Oliver Palmer
Oliver Palmer served a business manager for the Washington, D.C. Cafeteria and Restaurant Workers Union Local 471 from 1943 until his death in 1975. He had previously served two years as secretary-treasurer and four years as president.

Palmer was one of the founders of the union in 1937 and helped lead the initial organizing drives that brought the union membership up to 5,000 during the 1940s.

He led the union through two bitter strikes in 1947 and 1948 against the dominant provider of federal cafeteria services, the private Government Services Incorporated.

The 1947 strike brought significant wage improvements, vacation improvements, established sick leave and fended off company attacks on binding arbitration for grievances and the withholding of union dues from paychecks.

The 1948 strike occurred at the beginning of the second Red Scare when GSI refused to negotiate unless the union leaders of both the local and its parent union signed affidavits that they were not communists.

Palmer charged GSI with using that as a cover for union busting and staged a two-month strike that finally reached an agreement with GSI after intervention by the Labor Department. The union was nearly broken but survived to fight another day.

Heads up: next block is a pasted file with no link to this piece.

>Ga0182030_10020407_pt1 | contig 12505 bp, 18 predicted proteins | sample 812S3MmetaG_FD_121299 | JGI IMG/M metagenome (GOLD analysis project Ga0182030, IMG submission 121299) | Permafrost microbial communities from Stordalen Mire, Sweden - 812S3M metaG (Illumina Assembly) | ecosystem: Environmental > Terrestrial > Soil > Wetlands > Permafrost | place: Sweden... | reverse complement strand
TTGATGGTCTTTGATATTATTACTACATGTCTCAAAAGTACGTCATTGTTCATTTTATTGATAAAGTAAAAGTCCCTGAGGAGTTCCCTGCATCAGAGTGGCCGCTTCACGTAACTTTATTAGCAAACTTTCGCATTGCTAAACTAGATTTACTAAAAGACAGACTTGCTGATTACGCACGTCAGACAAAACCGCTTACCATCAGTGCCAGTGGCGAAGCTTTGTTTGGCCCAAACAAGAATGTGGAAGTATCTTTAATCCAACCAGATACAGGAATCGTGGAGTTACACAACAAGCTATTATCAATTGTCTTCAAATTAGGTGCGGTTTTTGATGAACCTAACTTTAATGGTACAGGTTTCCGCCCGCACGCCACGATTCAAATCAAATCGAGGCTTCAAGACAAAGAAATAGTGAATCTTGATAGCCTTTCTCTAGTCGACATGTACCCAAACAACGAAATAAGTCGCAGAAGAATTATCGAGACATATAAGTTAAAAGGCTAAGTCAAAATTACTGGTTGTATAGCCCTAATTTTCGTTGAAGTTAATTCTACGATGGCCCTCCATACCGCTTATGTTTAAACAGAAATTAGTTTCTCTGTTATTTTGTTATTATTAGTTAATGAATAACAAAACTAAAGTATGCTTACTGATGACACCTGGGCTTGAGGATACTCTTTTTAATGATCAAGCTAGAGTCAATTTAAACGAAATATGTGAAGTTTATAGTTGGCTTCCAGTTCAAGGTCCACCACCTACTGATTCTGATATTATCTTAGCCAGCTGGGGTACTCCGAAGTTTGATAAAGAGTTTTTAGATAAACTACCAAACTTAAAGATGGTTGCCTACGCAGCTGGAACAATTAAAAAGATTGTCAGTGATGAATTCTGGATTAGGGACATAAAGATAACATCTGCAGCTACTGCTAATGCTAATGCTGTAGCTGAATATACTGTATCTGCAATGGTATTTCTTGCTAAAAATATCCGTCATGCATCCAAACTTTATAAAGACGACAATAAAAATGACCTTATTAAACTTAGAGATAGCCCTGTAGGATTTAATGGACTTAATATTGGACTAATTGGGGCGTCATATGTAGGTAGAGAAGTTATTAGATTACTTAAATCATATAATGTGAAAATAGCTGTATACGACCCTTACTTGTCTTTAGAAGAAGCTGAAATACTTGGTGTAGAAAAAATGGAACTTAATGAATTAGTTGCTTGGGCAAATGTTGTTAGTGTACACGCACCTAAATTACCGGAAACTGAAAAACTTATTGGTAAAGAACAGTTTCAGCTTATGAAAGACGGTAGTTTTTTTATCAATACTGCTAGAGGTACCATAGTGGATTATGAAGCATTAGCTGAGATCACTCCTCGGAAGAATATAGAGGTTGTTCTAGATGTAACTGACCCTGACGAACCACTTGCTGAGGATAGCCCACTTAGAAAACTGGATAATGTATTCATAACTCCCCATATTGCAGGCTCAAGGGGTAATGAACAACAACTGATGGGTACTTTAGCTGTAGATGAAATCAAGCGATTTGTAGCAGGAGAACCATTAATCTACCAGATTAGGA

Palmer oversaw the union as it made wage gains, established sick and vacation pay and ultimately health and welfare and pension benefits for the union members who were largely African American women.

The union was initially an affiliate of the CIO’s United Public Workers, but when that union collapsed during the second Red Scare, Local 471 continued as an independent union until it affiliated with the Hotel and Restaurant Employees Union in the city after the merger of the AFL and CIO in 1955.

A longtime progressive force in District of Columbia politics, Palmer joined with Mary Church Terrell to provide the organizational strength to stage the pickets and demonstrations in the early 1950s that resulted in desegregation of Washington’s Jim Crow cafeterias and restaurants.

He was also active in the District’s home rule movement and served for many years on the District’s Democratic Central Committee.

Early in his career, he joined the International Labor Defense, the National Negro Congress and the NAACP. He served as a vice president of Washington’s Central Labor Council for 20 years.

When Palmer reflected on his life he said, “My activities in the labor movement, for the benefit of humanity, I consider the crowning glory of my life. They have been rewarding and very satisfying.”
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